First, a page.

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Organic yogurts in the test – discount stores passed the test

Jogurty organiczne w teście – dyskonty zdały egzamin
  • Öko-Test commissioned a laboratory test of 20 different organic natural yogurts in terms of composition and animal welfare.
  • Two products are recommended with the highest ratings, and at least six others receive a "good" rating.
  • There are differences when it comes to breeding. Some organic farms even make it illegal to keep animals tethered.

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Anyone who buys organic products expects higher quality as well as better animal welfare. However, standards for organic products are not always met. A test of 20 organic natural yogurts shows that only two of them received a "very good" rating in this respect.

Harmful substances in natural yogurt

Öko-Test ordered 20 organic natural yogurts to be tested in a laboratory in Germany. Products from brands such as Aldi, Lidl, Kaufland, Edeka, Norma, Penny, Dennree, Alnatura were tested, as well as products from production cooperatives, dairy plants and the Internet.

Yogurts were tested for mineral oil ingredients, disinfectant residues, and after the specified shelf life – for harmful molds and germs that may lead to premature deterioration of the product.

The study also included a sensory test, during which experts assessed the appearance, smell, taste and consistency of the samples at the end of their shelf life.

The leading position with a "very good" rating was secured by two products from discount stores: Netto and Kaufland. In addition to the two winners, six other yogurts made a positive impression. They were rated "satisfactory". Eleven products were rated "sufficient" and one was rated "sufficient". This means that all tested natural yogurts passed the test.

For anyone worried about germs or ingredients in mineral oil, there's good news: All 20 yogurts rated "very good" in the "ingredients" category. But there were also some criticisms.

Buying Organic Natural Yogurt: Tips

Milk from cows that eat fresh grass or hay contains more omega-3 fatty acids. Consumers who value the high content of these compounds should choose products with the milk from hay certificate – recommends Öko-Test.

It is worth paying attention to the sugar content not only in the case of lactose intolerance: the lowest is 3.7 grams and the highest is 6.9 grams of sugar per 100 grams of yogurt. Most of the sugar in yogurt is lactose.

There is also a question: do cows from organic farms actually live better? We are right to ask ourselves this question when we pay much more for organic dairy products.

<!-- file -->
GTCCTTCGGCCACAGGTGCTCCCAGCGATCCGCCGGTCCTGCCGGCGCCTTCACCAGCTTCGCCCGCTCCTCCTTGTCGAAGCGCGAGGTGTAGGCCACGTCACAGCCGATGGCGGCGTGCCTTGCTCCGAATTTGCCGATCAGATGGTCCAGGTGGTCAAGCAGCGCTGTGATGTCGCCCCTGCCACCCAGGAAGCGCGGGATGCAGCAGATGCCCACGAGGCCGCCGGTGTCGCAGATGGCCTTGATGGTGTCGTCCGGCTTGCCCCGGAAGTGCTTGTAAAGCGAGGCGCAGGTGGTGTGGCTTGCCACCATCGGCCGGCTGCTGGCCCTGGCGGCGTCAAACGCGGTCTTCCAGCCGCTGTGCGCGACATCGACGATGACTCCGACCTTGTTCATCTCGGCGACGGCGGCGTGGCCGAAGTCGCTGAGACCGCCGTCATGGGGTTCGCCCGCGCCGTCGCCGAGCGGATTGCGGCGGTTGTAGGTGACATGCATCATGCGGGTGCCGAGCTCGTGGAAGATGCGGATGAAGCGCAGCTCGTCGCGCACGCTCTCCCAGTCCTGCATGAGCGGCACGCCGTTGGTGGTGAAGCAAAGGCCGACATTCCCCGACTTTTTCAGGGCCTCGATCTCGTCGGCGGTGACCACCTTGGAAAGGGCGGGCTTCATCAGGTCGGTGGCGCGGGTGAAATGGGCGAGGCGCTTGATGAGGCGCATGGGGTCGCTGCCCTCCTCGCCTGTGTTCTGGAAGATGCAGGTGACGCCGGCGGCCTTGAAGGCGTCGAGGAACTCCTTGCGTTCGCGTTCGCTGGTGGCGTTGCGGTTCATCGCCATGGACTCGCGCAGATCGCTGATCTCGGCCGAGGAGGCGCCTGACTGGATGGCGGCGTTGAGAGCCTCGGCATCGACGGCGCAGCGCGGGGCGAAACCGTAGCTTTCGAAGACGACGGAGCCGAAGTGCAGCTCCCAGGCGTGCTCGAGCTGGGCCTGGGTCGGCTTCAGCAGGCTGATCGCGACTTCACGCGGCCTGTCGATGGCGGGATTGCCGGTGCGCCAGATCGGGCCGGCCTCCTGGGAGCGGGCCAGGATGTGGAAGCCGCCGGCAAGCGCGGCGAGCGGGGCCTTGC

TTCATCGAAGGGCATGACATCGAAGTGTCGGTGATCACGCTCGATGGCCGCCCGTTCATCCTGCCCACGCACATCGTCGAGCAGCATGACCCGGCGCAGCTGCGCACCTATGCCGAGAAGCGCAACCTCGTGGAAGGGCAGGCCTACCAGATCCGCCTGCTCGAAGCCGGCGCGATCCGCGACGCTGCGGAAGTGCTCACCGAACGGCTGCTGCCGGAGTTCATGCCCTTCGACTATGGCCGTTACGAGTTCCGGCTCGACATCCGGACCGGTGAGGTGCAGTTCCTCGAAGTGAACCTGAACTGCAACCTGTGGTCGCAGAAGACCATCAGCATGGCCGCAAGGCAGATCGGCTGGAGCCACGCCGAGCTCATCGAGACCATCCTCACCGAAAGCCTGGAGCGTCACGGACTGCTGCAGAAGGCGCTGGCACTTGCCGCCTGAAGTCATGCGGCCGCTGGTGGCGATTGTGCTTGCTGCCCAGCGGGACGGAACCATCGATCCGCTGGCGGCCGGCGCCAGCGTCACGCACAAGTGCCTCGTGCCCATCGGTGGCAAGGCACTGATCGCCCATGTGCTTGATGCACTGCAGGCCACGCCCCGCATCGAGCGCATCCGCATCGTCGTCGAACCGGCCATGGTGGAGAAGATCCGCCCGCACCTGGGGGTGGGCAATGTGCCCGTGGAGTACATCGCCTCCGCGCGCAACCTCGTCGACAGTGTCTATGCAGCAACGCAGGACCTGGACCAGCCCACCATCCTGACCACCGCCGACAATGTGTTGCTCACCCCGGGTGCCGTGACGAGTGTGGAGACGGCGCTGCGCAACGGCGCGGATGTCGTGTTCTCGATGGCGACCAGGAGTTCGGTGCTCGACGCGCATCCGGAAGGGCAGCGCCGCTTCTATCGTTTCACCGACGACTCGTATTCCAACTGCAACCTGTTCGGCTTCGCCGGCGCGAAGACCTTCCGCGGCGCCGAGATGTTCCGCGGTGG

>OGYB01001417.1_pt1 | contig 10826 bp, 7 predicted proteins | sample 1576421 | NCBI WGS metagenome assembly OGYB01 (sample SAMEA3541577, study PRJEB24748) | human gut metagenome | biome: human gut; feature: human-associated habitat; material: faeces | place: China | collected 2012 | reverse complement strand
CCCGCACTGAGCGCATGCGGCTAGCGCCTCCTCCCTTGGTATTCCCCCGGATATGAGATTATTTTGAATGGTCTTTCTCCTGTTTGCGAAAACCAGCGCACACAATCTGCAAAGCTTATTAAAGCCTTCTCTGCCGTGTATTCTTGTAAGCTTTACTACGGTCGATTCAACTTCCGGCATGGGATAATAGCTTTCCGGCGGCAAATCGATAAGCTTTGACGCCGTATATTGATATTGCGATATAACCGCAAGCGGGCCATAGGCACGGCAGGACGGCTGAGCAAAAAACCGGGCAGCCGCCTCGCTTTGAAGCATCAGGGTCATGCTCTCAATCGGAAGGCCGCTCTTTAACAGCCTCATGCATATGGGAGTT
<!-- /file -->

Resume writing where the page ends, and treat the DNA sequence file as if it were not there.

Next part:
Tethering animals on farms

By ecological standards, dairy cows generally live in better conditions than their conventionally raised counterparts. This is ensured by the requirements of the EU Ecological Regulation and pro-animal organizations. However, not every organic dairy farm is a suitable example of animal welfare.

About 10 percent dairy cows in Germany are tied seasonally or all year round. Animal rights activists and Öko-Test criticize this practice, which is why Greenpeace recently filed a complaint against the dairies.

In the organic sector, tethered barns are unacceptable. Small farms with fewer than 50 animals that do not have enough space to convert the premises into a more animal-friendly free-stall barn can, however, keep cows in so-called connected buildings.

For the eleven brands included in the test, this was the case with at least some milk suppliers. Animals may be tied by the neck provided that they can run on the pasture during the growing season and in the open space at least twice a week during the remaining period.

Organic cows cannot always graze

The changes in the law aim to put an end to keeping animals tethered year-round. They must be kept at least in sheds where they can move freely between the feeding area, the milking area and the lying area. Even then, many animals in conventional farms can only dream of having a pasture. It is more profitable to feed them with concentrates in the barn all year round.

According to the ruling of the Higher Regional Court in Nuremberg, cows must graze on pasture for six hours for at least 120 days a year in order to use the term "pasture milk". In the opinion of the testers, this is the minimum allowable grazing period.

According to the criteria of ecological associations, grazing must be possible at least during the growing season. But even here, this condition is not always met in organic barns: if the farm is located in the middle of the city and there are no pastures available, it is enough to allow the animal to exercise in the yard. In the Öko-Test study, for just under half of the products, dairies stated that all cows that produced the processed milk in the yogurt batch were allowed to graze.

There is no milk and natural yogurt without calves

By nature, a cow only gives milk when she gives birth to a calf once a year. In order to sell the valuable product as quickly as possible, mother and baby are often separated after a few days. This approach is becoming increasingly criticized.

Although more and more organic farms are now based on the joint breeding of calves and cows, their overall number is still small – according to Naturland, they constitute only 10%.

For the 15 natural yogurts included in the test, the dairies ensured that at least part of the milk supplied came from cows reared with calves. However, this does not necessarily mean that they were allowed to stay with their own mother.

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